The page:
Families: Hospice Best for Dying Cancer Patients
Doctors need to heed preferences of patients, prepare for end of life sooner, experts say
By Steven Reinberg
TUESDAY, Jan. 19, 2016 (HealthDay News) -- Families of patients dying of cancer felt their loved one had better care and quality of life when they died in a hospice rather than in a hospital's intensive care unit, a new study reveals.
Relatives reported a better end-of-life experience more often when their loved one received hospice care for more than three days (59 percent) than those who received hospice care for three or fewer days (43 percent). Moreover, only 45 percent of families reported excellent care when the patient was admitted to a hospital intensive care unit (ICU) within 30 days of dying, the researchers found.
"Our findings are a powerful argument for the importance of advance care planning," said lead researcher Dr. Alexi Wright, an associate professor of medicine at Harvard Medical School in Boston.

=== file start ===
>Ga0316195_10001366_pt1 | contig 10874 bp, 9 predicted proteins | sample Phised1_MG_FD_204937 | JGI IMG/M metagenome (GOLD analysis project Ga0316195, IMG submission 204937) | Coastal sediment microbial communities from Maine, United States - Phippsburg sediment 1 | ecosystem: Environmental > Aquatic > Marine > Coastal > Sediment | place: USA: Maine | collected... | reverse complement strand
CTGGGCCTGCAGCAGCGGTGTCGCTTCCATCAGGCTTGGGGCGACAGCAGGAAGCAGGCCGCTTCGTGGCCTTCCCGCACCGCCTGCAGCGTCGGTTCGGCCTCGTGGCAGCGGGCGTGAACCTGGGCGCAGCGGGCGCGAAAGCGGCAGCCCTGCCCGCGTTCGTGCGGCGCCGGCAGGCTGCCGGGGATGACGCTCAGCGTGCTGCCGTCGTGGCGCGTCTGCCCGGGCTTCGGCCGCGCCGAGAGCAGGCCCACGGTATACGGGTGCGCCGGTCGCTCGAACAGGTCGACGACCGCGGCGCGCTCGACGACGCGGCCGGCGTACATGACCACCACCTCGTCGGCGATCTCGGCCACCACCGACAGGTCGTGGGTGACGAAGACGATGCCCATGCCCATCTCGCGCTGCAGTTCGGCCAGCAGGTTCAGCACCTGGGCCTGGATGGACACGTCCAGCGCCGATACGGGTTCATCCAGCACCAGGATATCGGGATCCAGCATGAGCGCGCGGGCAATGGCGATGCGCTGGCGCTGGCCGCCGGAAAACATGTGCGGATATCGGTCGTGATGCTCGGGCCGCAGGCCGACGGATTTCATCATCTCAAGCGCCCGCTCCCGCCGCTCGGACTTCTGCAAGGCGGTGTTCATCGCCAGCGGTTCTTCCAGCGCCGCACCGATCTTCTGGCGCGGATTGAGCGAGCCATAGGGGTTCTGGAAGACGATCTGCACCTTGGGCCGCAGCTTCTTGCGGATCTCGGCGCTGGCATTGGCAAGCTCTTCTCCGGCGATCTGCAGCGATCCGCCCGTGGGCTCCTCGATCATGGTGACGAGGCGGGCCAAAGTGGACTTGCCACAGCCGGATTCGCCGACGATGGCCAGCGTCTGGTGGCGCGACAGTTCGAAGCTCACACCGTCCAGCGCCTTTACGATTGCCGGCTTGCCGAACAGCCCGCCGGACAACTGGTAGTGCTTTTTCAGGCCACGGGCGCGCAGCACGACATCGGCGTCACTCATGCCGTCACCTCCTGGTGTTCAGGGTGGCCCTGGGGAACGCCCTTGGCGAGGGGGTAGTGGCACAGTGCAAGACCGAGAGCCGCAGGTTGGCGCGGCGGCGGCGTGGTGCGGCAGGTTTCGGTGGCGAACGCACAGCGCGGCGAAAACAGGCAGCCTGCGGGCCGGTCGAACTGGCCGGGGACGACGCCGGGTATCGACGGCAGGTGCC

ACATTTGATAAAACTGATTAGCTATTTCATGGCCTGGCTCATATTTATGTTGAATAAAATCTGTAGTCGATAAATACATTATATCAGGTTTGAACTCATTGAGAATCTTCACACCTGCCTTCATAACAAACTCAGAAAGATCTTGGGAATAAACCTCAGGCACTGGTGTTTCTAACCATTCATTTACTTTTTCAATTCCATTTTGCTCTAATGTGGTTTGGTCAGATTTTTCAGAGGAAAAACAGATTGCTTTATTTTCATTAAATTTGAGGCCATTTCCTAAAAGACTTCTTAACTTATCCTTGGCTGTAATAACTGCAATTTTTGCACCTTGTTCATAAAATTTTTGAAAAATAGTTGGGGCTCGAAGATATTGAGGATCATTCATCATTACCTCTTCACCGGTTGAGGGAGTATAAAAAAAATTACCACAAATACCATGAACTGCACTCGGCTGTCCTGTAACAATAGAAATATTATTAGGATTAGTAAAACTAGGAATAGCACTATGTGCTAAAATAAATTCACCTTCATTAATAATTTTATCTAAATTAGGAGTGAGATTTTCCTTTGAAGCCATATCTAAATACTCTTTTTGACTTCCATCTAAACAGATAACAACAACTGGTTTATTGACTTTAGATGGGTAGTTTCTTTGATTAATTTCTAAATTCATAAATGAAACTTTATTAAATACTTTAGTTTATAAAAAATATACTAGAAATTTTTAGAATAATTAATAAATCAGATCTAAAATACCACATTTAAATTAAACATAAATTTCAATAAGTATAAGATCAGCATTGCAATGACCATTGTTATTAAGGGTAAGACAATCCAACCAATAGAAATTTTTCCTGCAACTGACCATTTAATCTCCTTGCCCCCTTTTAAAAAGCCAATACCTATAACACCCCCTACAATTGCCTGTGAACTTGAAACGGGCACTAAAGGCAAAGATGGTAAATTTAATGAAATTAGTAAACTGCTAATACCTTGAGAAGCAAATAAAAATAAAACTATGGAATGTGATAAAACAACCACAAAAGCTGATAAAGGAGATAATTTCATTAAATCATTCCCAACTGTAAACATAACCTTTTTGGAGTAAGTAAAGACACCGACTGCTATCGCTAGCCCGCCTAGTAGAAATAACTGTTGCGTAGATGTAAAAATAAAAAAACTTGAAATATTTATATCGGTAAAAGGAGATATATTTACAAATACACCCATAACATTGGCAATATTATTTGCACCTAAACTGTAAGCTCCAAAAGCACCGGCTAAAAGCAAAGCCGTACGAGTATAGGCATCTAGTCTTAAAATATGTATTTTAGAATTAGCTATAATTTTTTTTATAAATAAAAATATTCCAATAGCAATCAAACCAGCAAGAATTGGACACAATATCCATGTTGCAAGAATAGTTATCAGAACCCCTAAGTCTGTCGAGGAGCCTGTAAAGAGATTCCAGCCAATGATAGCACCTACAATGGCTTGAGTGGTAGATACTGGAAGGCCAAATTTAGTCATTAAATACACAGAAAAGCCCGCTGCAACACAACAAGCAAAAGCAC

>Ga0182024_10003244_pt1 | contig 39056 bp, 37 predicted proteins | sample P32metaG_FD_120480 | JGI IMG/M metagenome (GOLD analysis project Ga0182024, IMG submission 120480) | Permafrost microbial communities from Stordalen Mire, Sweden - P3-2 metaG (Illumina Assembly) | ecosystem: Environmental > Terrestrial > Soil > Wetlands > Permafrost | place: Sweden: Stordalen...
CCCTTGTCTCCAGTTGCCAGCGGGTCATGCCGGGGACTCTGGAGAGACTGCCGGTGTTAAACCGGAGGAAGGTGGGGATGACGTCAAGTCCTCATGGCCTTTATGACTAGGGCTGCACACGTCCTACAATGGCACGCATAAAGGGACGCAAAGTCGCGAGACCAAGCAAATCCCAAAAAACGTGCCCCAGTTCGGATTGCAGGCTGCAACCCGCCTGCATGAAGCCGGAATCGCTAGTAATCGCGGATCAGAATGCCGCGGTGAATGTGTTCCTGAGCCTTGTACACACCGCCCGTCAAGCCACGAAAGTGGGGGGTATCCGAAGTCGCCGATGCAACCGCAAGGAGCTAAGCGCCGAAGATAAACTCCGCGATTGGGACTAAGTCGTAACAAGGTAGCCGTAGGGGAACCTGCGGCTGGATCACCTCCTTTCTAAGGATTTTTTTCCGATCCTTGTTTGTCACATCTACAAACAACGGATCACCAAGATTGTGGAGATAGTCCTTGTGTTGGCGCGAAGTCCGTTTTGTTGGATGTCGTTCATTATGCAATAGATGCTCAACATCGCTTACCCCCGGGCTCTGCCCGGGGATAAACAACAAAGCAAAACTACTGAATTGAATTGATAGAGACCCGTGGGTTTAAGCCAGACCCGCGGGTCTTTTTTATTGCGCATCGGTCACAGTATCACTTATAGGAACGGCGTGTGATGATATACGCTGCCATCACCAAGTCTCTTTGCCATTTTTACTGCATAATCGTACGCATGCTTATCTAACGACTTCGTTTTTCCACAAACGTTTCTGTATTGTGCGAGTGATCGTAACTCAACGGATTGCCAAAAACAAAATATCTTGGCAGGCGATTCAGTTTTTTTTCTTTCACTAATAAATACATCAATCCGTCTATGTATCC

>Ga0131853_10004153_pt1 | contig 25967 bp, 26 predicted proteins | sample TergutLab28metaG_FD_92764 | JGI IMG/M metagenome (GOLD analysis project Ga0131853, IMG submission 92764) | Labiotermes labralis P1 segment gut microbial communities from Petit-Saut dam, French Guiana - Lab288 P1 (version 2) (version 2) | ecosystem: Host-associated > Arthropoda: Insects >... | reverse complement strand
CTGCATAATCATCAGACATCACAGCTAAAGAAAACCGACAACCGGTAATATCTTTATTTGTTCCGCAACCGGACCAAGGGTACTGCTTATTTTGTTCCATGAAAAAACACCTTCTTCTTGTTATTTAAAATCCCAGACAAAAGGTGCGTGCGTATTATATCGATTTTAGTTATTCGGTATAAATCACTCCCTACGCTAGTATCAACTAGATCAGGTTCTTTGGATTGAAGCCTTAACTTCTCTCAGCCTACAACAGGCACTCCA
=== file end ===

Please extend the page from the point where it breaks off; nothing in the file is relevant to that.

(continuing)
How and where people die strongly shapes patients' dying experience and how family members remember it, she said.
"In this study we found that patients' preferences influenced the care that they received. Now we need to ensure that patients and their family members have the information they need to make choices about their end-of-life experiences and plan for it," Wright said.
The report was published Jan. 19 in the Journal of the American Medical Association, a special themed issue on end-of-life care.
For the study, Wright and her colleagues collected data on more than 1,100 cancer patients. The investigators used data from interviews with family members of Medicare patients with advanced lung or colon cancer from a study of patients who died by the end of 2011.
The researchers also found that only 42 percent of families of patients who died in the hospital said their loved one had excellent end-of-life care, compared with 57 percent of families whose loved ones died at home or in a hospice.
In addition, family members of patients who did not receive hospice care or received three or fewer days of hospice care were less likely to report the patient died in their preferred location (40 percent) than those who received hospice care for more than three days (73 percent).